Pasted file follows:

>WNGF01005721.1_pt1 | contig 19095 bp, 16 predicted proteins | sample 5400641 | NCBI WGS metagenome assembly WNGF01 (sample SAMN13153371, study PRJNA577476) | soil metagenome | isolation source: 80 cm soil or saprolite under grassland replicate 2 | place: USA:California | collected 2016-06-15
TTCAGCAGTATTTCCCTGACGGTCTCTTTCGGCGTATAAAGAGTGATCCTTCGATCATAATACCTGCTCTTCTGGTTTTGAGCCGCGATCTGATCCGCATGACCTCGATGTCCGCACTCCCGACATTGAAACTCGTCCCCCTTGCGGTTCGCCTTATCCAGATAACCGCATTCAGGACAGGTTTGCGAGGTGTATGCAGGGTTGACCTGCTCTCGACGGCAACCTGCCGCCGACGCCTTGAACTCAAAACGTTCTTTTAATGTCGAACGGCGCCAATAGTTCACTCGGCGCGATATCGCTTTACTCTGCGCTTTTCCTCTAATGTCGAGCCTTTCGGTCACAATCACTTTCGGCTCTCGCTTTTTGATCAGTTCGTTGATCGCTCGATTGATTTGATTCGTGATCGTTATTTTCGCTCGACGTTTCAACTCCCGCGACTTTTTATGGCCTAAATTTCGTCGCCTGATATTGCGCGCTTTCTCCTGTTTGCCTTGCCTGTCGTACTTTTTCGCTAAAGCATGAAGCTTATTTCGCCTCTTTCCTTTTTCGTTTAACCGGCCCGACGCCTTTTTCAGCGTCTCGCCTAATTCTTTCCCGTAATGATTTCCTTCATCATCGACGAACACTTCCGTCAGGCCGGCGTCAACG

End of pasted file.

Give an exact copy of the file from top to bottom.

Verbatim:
>WNGF01005721.1_pt1 | contig 19095 bp, 16 predicted proteins | sample 5400641 | NCBI WGS metagenome assembly WNGF01 (sample SAMN13153371, study PRJNA577476) | soil metagenome | isolation source: 80 cm soil or saprolite under grassland replicate 2 | place: USA:California | collected 2016-06-15
TTCAGCAGTATTTCCCTGACGGTCTCTTTCGGCGTATAAAGAGTGATCCTTCGATCATAATACCTGCTCTTCTGGTTTTGAGCCGCGATCTGATCCGCATGACCTCGATGTCCGCACTCCCGACATTGAAACTCGTCCCCCTTGCGGTTCGCCTTATCCAGATAACCGCATTCAGGACAGGTTTGCGAGGTGTATGCAGGGTTGACCTGCTCTCGACGGCAACCTGCCGCCGACGCCTTGAACTCAAAACGTTCTTTTAATGTCGAACGGCGCCAATAGTTCACTCGGCGCGATATCGCTTTACTCTGCGCTTTTCCTCTAATGTCGAGCCTTTCGGTCACAATCACTTTCGGCTCTCGCTTTTTGATCAGTTCGTTGATCGCTCGATTGATTTGATTCGTGATCGTTATTTTCGCTCGACGTTTCAACTCCCGCGACTTTTTATGGCCTAAATTTCGTCGCCTGATATTGCGCGCTTTCTCCTGTTTGCCTTGCCTGTCGTACTTTTTCGCTAAAGCATGAAGCTTATTTCGCCTCTTTCCTTTTTCGTTTAACCGGCCCGACGCCTTTTTCAGCGTCTCGCCTAATTCTTTCCCGTAATGATTTCCTTCATCATCGACGAACACTTCCGTCAGGCCGGCGTCAACG